Even if you don’t fly fish for stripers, you should read this

Ken Abrames taught me how to fly fish for stripers. (He taught me a lot more than that, but those are stories for another day.) He would tell you that it all came from within me, but clearly the striper angler I am today was formed by Ken’s hand. That stuff I post about striper fishing with five weight rods and three-fly teams and flies that are not much more than a few strands of bucktail and the hint of a suggestion of what the bait might look like? That’s all Ken’s influence. He recently wrote something on his website (stripermoon.com) that I liked so much, I wanted to share it with you. Even if you don’t fish for stripers, there are many pearls within. So, enough from me. Here it is:

“The tiny crabs are coming down the rivers
One-eighth to three-sixteenths across
They are translucent gold
And Fish eat them one at a time
no matter what you may have heard, they do not take them in mouthfulls
even though our reason says they must.
They are not burdened by reason as we are.
Size sixteen hooks and tiny goldish flies work
trout tackle

Also:
Isopods, tiny crustaceans that look like fresh water shrimp are swarming on the rock bars in the open ocean
The bass gorge on them
again, about a half- to three-quarters of an inch long
Dont be afraid of trout tackle.
Heavy leaders wont go throuugh the eyes of the trout hooks.
and
There is a major clam worm hatch going on in the open ocean too
These worms are of several kinds
One is yellow another is red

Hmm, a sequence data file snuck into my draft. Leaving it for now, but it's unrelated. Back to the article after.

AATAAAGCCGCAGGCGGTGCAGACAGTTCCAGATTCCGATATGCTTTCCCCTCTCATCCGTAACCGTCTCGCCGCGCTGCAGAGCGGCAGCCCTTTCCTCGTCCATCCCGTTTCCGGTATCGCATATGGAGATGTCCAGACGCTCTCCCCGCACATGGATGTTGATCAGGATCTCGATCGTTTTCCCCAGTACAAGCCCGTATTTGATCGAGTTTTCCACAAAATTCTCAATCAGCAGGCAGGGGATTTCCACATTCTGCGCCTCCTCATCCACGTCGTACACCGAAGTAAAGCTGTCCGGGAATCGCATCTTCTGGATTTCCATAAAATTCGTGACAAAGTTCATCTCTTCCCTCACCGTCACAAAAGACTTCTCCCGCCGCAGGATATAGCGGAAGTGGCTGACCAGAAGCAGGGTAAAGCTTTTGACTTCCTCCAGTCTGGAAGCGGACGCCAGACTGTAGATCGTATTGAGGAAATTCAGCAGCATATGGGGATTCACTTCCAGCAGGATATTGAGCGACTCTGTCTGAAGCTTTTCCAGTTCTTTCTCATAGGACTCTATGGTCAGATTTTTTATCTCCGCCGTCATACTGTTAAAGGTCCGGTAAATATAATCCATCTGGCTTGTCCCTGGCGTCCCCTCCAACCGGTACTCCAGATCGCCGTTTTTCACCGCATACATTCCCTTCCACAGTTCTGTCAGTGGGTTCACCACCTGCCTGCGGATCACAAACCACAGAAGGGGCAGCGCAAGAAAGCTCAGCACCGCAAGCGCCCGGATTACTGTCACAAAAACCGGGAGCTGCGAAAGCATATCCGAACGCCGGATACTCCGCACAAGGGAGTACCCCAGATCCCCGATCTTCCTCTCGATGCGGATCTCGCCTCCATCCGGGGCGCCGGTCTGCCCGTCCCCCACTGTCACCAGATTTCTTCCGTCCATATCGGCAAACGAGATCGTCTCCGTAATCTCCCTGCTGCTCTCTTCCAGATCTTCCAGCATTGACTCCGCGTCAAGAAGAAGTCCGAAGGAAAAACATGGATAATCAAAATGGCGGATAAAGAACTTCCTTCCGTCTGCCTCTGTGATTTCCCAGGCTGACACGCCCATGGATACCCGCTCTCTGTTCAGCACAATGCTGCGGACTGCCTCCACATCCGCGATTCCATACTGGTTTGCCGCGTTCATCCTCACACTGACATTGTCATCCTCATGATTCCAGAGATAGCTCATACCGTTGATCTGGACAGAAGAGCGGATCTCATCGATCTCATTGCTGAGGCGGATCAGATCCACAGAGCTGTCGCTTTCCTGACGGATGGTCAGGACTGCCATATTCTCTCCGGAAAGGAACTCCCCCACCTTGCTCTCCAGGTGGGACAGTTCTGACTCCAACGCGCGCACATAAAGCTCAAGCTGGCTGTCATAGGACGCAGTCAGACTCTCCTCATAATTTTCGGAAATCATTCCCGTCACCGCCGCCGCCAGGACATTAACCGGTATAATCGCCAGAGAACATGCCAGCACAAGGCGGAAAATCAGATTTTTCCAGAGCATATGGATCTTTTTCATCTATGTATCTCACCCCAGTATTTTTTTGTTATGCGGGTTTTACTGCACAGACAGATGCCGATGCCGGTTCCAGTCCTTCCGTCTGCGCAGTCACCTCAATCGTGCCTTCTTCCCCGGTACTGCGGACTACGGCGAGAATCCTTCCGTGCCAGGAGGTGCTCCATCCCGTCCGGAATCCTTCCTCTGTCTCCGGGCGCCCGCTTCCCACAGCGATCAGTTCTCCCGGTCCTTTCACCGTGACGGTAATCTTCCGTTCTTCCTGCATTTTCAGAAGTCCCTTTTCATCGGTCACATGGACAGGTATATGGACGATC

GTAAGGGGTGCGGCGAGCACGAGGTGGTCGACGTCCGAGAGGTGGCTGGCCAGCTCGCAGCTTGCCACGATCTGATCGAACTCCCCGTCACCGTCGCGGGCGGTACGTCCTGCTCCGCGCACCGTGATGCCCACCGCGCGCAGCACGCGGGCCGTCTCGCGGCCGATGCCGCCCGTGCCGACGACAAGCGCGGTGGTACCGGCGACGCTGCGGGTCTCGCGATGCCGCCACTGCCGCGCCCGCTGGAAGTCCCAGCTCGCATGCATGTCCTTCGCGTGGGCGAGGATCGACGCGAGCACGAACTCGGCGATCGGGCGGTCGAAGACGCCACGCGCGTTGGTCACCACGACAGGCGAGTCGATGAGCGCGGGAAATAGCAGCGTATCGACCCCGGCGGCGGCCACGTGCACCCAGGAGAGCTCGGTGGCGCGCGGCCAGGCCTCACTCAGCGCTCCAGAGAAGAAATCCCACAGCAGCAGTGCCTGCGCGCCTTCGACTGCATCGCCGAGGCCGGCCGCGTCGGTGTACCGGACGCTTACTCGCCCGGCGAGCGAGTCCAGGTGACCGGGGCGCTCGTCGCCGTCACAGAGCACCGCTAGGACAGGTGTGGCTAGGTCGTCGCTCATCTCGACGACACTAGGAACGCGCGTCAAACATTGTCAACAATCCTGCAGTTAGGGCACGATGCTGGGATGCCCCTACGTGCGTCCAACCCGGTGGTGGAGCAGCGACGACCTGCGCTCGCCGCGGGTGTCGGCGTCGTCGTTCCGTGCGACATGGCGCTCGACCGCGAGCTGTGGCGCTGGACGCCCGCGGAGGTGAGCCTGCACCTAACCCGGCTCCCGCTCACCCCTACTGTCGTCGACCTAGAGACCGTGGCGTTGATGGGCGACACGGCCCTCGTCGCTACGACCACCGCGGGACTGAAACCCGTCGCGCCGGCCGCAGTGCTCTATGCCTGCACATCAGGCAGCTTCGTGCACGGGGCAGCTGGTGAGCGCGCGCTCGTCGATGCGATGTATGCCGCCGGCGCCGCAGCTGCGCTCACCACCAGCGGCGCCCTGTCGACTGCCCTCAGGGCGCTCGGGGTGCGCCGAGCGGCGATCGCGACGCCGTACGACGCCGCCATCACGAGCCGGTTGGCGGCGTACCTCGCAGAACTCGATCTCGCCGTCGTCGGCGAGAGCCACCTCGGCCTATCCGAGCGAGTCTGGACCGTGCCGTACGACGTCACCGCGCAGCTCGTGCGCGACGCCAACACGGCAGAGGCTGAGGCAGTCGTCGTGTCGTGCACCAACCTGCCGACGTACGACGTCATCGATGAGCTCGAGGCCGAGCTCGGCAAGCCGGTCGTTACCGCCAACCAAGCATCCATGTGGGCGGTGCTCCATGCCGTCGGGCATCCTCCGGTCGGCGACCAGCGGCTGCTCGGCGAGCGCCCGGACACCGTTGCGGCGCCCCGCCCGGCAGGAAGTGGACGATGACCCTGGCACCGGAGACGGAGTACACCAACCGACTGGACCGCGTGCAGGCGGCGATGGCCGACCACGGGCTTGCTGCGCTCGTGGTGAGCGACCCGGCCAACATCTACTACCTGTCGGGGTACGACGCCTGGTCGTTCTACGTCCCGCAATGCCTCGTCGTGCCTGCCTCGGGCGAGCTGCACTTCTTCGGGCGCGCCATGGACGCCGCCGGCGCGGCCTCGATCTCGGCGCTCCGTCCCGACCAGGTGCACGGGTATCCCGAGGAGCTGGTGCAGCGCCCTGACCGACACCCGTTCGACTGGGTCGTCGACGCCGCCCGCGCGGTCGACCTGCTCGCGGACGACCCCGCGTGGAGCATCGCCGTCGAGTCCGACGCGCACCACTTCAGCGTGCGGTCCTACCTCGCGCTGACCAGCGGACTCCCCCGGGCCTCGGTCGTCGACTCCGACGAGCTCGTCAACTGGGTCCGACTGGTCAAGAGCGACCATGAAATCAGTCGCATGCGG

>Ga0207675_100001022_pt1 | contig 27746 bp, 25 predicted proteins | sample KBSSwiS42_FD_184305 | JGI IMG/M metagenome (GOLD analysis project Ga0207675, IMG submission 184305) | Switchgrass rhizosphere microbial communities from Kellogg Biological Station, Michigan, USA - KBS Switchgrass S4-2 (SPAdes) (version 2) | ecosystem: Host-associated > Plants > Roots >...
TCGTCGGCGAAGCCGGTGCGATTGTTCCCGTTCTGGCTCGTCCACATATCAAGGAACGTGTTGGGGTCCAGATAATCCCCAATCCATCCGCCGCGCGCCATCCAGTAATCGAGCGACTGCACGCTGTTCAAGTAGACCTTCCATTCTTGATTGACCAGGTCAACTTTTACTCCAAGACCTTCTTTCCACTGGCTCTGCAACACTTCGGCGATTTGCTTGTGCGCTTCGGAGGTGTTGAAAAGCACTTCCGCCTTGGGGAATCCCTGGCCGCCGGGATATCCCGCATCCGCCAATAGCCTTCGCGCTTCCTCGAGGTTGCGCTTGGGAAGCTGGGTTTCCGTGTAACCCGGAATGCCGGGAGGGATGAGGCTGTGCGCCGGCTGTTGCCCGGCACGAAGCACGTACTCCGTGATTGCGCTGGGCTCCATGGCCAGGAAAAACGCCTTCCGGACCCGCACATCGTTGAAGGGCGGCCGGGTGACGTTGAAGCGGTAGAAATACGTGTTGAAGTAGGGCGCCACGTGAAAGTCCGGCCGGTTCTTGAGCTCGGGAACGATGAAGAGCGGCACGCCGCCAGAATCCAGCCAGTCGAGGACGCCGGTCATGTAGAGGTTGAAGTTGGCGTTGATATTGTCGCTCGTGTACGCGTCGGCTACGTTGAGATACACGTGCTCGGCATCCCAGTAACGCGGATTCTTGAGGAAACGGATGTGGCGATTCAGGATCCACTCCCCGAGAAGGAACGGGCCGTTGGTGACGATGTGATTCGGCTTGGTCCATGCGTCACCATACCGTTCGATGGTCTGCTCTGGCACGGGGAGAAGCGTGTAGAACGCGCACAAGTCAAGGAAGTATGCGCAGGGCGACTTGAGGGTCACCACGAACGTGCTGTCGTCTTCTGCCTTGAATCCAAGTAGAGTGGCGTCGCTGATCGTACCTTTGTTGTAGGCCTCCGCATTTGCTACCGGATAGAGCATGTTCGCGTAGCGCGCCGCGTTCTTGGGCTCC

and another is red and yellow
They are thin from three quarter to two inches long and move like speed boats
and the squid and the bass are feeding on them.

So now you know
There are other ways to fish in the ocean than with standard gear…
it is always good to think outside of the box that marketing presents.
It doesn’t ever know how to lead
It follows
and when it leads it likes to control opinion
sales
that is business
but it is not fishing.
Fish do not read magazines or blogs.
Fishing is discovery not formula.”

Thirty-pounder on the fly. All because someone took the time to teach me how present a flatwing on a greased line swing.

Thirty pounder

Block Island All-Nighter IX: It’s Father’s Day…and I got my cake!

We dip into the obscure 80s movie vault for that opening. But if you remember the first segment of Creepshow, you know from whence I quote. And it couldn’t have come at a better time. The first day of summer comes riding in on a white charger to banish the memories of the miserable spring that was striper fishing from the shore in Connecticut.

This was my first-ever solo BIAN (Block Island All-Nighter, for the uninitiated). A couple last-minute cancellations saw to that, and I couldn’t take Cam this year because he’s recuperating from an injury. You never know what you’re going to get on the BIAN. But there’s only one way to find out.

Getting ready. Big Eelies are a high-confidence pattern for me on the Block in June and July. The bass don’t have a color preference — it’s a profile and presentation fly — so I like to play around with different palettes. Crazy Menhaden colors on the paper, False Dawn on the cork. The entire top row left of the box is assorted other Big Eelies.

Block Island All-Nighter Flies Big Eelies

~

I was sitting in my Jeep in the ferry lot. It was tropical for a June in Point Judith, so I had the door open. A squadron of passing gulls (if you’ll pardon the expression) evacuated their bowels over my position; most of it ended up on the truck, but a good tablespoonful got me square on the left leg. I took this as a sign. Yep. It was going to be a good night’s fishing.

Block Island All-Nighter bird poop

~

Over the course of the night, I bounced around to several spots and found sand eels and stripers everywhere. I started fishing at 8:30; by midnight I had caught more bass than I had the entire spring in Connecticut. Plus, it was Father’s Day. That called for a celebration. A wee drap of Highland Park 12 year-old paired with a Gispert Churchill. (Sold separately.)